United Community Housing Coalition director to testify at Detroit inquiry

Ted Phillips: “Thousands of people are living without lights, water or gas”

By Lawrence Porter
19 March 2010

Ted Phillips, executive director of United Community Housing Coalition, is scheduled to testify this Saturday in Detroit at the Citizens Inquiry into the Dexter Avenue Fire.

Ted PhillipsTed Phillips

The United Community Housing Coalition is a nonprofit comprehensive housing organization that has serviced low-income residents in Detroit since 1973.

Phillips, an attorney who specializes in real estate law, said the organization does a lot of work advocating for residents with landlord problems, including those facing evictions. He said that many of the people he sees also have problems with their utility bills.

When we raised with him the problems faced by Sylvia Young, the mother who lost three children in a house fire in Detroit on March 2, or the Allen brothers who died in a fire on Dexter Avenue, he said, “We see this all the time. People just don’t have the money to pay.” Phillips added that DTE doesn’t give people with shut-off utilities much of a break.

Phillips said that in the last few years his organization had branched out to addressing tax foreclosures, which have jumped more than 500 percent in the last seven years. “This is the worst we have ever seen; it is absolutely horrible,” stated Phillips.

He explained that in 2002 there were 1,600 cases of people in Detroit facing tax foreclosure. By 2009 that number had jumped to 8,400 cases, primarily consisting of people who are in the court process and in danger of losing their homes due to back taxes.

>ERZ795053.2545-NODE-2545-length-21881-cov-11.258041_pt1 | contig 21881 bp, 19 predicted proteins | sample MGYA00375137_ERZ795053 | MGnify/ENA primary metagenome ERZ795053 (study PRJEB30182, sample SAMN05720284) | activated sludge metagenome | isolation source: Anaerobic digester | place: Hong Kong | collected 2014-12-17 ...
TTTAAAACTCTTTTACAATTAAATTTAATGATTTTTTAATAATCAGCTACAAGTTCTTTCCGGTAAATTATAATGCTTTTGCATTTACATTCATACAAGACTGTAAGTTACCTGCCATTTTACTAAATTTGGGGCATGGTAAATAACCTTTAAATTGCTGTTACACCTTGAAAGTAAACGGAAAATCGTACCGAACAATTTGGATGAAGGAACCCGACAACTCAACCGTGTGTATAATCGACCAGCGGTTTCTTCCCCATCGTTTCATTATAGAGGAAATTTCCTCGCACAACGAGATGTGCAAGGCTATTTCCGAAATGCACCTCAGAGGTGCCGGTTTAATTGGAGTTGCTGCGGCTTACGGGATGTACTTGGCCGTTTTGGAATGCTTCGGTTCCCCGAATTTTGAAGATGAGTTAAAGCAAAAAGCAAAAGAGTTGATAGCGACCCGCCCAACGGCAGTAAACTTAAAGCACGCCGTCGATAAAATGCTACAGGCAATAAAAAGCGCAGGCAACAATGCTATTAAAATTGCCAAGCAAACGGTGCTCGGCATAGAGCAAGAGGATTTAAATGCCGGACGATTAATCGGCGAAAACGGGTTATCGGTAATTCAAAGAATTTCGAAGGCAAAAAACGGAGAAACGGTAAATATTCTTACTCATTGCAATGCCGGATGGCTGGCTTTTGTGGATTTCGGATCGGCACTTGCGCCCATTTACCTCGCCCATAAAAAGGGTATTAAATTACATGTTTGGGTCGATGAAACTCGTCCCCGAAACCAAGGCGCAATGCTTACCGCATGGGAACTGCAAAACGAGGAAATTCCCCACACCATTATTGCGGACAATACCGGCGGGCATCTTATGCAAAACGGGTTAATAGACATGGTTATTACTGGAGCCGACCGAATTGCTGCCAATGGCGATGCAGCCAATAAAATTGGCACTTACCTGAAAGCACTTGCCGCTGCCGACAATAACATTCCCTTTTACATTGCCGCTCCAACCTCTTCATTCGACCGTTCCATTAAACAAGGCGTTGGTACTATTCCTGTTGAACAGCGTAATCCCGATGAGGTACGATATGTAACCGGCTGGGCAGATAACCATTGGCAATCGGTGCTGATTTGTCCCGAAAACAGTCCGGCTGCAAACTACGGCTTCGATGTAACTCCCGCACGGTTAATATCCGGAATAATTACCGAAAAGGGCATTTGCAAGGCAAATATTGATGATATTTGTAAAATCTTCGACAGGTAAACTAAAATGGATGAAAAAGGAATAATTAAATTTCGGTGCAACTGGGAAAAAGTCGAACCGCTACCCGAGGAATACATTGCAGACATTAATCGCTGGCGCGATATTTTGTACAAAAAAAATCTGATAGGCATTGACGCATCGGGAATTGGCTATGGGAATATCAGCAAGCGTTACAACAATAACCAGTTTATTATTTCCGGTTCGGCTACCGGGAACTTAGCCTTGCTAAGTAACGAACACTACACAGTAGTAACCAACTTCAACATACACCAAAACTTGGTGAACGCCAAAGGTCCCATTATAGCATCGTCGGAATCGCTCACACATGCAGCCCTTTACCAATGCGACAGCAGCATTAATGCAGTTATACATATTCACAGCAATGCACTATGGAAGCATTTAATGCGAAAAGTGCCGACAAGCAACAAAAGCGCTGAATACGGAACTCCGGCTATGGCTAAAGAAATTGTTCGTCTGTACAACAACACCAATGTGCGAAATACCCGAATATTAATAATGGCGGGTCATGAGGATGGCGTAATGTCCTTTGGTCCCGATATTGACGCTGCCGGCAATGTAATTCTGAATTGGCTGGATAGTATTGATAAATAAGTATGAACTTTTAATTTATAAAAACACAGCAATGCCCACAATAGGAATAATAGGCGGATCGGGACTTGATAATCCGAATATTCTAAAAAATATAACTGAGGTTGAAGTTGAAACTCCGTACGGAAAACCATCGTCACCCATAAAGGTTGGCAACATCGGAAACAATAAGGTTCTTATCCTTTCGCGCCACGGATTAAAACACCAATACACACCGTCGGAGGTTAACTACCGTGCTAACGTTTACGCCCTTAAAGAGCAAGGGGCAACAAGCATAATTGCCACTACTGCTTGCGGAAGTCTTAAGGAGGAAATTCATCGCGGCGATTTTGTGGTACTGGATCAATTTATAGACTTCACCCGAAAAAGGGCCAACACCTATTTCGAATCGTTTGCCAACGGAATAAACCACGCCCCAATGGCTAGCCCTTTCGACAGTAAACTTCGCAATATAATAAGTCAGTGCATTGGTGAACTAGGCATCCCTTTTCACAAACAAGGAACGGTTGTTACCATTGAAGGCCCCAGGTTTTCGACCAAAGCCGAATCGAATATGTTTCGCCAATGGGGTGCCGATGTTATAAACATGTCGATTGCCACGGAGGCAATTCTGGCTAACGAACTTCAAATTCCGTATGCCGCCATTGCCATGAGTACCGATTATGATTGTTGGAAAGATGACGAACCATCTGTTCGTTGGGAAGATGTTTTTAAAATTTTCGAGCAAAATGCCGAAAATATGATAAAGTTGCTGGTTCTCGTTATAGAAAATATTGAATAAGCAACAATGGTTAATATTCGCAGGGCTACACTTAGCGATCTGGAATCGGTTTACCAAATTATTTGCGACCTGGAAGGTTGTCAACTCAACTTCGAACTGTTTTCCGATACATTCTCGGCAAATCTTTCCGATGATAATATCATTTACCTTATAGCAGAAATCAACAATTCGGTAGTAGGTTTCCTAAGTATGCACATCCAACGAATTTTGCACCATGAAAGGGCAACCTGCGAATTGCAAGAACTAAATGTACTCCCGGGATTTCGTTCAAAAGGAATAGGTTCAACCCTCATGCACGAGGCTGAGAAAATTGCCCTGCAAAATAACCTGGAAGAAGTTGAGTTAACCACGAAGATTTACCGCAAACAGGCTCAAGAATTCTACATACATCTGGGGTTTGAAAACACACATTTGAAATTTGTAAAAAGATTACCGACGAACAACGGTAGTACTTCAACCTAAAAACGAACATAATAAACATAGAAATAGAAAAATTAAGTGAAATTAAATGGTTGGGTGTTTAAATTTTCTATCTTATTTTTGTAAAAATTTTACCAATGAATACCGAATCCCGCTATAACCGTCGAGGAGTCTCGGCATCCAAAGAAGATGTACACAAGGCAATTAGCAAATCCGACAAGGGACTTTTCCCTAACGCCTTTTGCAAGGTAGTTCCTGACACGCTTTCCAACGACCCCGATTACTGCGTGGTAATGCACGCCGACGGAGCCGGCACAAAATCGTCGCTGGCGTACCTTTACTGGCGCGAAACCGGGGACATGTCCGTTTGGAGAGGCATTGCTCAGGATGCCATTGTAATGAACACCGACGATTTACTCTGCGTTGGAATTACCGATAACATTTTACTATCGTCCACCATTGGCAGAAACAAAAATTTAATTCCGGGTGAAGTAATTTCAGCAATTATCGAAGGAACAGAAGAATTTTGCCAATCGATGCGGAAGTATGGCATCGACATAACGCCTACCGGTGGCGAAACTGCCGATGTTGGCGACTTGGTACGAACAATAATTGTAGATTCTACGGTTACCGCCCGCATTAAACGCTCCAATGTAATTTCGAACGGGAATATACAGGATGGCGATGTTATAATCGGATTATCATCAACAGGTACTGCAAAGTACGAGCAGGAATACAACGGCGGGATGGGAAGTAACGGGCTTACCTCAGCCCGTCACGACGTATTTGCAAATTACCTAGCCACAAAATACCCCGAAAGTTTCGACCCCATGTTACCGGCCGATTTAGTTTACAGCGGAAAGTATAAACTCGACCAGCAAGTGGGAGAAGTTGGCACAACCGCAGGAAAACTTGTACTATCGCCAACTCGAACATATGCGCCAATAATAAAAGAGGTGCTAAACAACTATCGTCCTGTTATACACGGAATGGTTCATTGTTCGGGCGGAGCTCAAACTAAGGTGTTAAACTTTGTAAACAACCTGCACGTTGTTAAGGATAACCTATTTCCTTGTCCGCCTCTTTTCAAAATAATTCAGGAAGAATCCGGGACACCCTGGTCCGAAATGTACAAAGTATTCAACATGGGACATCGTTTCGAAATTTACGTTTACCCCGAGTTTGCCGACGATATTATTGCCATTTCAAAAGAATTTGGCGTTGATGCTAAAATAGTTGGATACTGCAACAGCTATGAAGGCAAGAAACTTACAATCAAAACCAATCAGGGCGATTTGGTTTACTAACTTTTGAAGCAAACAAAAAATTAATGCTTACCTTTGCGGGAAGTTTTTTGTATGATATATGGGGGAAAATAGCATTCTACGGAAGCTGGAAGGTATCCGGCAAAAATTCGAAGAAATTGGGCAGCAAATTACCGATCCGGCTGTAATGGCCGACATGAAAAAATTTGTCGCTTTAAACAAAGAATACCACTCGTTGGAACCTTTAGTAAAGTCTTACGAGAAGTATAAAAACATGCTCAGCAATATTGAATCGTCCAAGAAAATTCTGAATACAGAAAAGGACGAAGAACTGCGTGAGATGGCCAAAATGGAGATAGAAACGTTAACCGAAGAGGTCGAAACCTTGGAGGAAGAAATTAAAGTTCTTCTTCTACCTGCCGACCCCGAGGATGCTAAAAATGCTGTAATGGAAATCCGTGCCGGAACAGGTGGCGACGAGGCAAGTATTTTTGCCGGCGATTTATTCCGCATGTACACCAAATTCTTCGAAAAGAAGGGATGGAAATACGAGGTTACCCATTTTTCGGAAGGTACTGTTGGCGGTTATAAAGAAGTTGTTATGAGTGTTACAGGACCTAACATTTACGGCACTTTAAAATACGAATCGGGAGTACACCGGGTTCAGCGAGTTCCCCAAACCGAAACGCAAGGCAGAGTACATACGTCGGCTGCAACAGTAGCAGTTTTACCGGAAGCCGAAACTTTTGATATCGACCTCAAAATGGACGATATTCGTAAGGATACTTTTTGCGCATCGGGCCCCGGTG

“Most people owe between $500 and $2,000, but many owe less,” Phillips said. “The majority of these houses do not have mortgages, but people have fallen behind in their taxes because of poverty.” The majority of the cases are of people who owe taxes for at least three years. “If you haven’t paid your taxes since 2007 you could lose your house.”

Phillips explained that the taxes go to the city government, but the city has an arrangement with the county government to collect the taxes once they become delinquent. The county government then goes after people to collect the back taxes.

“The county government was also allowed to charge an additional 18 percent on the taxes,” he said, at a rate of 1.5 percent a month. “It’s actually worse than that,” he said, “because the amount you owe goes up each month and the additional charge is added to the increased monthly bill as it is accumulating.”

This is happening, he said, because “People don’t have the money. People are really poor,” and most people don’t know that if you are on low income you can get an exemption. “And the city does a poor job of getting the information out to people.”

Asked about the growth of homelessness, Phillips said, “It is my sense that there has been a huge growth of homelessness.” There are large numbers of people in transition from being homeowners to tenants. “But more and more we are seeing cases where people go from being homeowners to becoming homeless,” he added. “This is the first time I have seen this. People are now going from their homes into a shelter. The poorest layers are being hit the hardest.”

Phillips recounted the case of a client who had been asked by a lender, “Have you tried a pawn broker?”

“Can you imagine that? It has become really bad for working people. Because of the unemployment they have gone from a middle income living standard, cashed in their 401(k)s, raided the kids’ education fund and now there is nothing left.

“It’s a terrible thing when you have one-third of the population with utility issues. Thousands of people are living without lights, water or gas.”

For more information on the Citizens Inquiry into the Dexter Avenue fire, click here.

 

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